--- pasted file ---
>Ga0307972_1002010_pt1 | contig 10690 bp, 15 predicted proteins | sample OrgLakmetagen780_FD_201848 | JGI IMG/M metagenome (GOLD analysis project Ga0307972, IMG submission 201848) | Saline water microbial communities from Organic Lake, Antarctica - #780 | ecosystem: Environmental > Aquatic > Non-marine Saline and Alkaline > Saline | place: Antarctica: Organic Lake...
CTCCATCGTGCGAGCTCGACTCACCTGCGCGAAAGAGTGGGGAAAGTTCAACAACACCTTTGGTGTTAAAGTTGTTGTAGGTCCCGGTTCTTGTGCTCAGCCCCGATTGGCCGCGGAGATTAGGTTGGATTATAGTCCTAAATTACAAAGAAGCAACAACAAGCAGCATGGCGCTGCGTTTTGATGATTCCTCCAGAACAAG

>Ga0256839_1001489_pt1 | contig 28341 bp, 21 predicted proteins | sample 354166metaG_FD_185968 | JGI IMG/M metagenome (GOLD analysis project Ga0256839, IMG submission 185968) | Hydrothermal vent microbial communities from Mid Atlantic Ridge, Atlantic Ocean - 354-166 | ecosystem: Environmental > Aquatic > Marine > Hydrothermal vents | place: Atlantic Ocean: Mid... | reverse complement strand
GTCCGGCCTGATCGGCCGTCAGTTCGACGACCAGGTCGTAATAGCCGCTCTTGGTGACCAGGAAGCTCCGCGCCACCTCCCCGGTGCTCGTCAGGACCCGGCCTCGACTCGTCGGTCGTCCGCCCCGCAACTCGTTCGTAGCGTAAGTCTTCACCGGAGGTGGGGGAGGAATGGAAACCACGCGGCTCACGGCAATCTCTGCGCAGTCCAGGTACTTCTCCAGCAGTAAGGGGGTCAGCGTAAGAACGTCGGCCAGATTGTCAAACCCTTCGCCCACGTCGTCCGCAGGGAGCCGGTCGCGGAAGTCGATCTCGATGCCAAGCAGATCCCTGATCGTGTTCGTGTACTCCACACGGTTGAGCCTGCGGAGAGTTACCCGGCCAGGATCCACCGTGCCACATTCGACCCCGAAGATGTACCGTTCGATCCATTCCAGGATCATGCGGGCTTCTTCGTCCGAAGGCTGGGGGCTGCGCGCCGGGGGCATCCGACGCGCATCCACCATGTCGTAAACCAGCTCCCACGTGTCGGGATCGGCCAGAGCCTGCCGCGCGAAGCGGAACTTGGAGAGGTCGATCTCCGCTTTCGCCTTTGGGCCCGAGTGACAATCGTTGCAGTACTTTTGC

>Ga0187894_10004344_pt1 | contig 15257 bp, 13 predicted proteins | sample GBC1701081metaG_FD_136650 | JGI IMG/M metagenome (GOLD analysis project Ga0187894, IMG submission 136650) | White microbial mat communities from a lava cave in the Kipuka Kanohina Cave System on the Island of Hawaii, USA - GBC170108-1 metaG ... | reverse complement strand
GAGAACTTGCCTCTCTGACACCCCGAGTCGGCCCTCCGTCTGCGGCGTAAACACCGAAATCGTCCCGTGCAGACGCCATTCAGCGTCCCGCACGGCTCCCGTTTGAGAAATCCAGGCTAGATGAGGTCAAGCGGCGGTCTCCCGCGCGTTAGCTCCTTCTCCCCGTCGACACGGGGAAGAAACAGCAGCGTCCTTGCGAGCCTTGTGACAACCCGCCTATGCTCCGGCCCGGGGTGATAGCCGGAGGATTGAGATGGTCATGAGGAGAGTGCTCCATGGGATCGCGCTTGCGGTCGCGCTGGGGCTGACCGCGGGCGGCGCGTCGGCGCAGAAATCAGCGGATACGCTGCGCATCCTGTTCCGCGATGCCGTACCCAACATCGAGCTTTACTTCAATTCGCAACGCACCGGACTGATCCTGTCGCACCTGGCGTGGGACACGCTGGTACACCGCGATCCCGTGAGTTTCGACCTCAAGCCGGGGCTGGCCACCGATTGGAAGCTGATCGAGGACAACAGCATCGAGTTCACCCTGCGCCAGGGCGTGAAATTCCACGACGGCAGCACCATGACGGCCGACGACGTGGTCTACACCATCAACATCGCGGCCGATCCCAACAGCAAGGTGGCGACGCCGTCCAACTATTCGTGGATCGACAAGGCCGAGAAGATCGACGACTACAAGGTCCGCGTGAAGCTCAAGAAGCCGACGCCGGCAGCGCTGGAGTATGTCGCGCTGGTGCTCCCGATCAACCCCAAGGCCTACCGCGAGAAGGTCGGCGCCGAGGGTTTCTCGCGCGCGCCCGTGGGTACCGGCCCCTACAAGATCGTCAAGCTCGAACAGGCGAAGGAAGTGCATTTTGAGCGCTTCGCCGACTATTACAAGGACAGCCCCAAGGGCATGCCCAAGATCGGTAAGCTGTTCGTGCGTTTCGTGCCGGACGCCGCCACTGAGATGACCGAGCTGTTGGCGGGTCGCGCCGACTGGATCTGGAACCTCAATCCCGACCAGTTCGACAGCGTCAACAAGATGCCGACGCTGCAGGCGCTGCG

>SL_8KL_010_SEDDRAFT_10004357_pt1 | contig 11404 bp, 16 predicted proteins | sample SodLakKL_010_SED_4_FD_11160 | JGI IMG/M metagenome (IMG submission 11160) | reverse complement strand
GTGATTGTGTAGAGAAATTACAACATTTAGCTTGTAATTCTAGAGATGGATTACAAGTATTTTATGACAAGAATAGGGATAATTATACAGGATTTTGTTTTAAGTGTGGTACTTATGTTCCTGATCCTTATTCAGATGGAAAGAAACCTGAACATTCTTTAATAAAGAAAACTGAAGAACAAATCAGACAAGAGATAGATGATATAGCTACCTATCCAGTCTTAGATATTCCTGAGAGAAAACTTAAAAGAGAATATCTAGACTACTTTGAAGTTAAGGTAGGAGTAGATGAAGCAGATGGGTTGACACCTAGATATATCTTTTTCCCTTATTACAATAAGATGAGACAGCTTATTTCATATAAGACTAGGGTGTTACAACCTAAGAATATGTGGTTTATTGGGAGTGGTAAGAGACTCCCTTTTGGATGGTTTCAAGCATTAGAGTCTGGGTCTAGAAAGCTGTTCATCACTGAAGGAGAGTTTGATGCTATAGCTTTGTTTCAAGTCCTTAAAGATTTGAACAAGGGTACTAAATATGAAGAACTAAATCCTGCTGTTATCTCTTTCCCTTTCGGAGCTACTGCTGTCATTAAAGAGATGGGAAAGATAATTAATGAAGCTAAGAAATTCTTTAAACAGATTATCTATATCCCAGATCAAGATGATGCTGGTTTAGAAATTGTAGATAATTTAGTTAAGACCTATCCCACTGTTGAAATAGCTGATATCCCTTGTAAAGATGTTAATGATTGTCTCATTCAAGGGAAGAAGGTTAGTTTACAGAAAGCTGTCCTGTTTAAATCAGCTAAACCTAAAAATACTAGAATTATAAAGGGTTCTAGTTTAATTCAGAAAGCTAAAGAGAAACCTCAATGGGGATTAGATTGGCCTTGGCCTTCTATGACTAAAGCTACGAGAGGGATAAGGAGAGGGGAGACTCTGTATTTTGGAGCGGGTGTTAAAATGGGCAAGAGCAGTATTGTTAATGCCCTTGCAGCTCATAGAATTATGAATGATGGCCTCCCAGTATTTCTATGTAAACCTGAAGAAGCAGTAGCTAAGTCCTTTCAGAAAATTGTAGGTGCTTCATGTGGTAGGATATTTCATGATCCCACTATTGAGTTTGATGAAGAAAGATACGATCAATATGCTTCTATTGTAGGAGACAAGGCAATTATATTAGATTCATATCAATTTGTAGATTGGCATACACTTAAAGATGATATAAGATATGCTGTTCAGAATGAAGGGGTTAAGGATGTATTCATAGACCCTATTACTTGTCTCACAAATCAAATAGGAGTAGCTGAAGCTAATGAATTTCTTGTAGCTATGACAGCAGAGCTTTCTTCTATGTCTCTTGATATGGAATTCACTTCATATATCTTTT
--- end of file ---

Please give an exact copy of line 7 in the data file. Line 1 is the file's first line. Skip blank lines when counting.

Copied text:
>SL_8KL_010_SEDDRAFT_10004357_pt1 | contig 11404 bp, 16 predicted proteins | sample SodLakKL_010_SED_4_FD_11160 | JGI IMG/M metagenome (IMG submission 11160) | reverse complement strand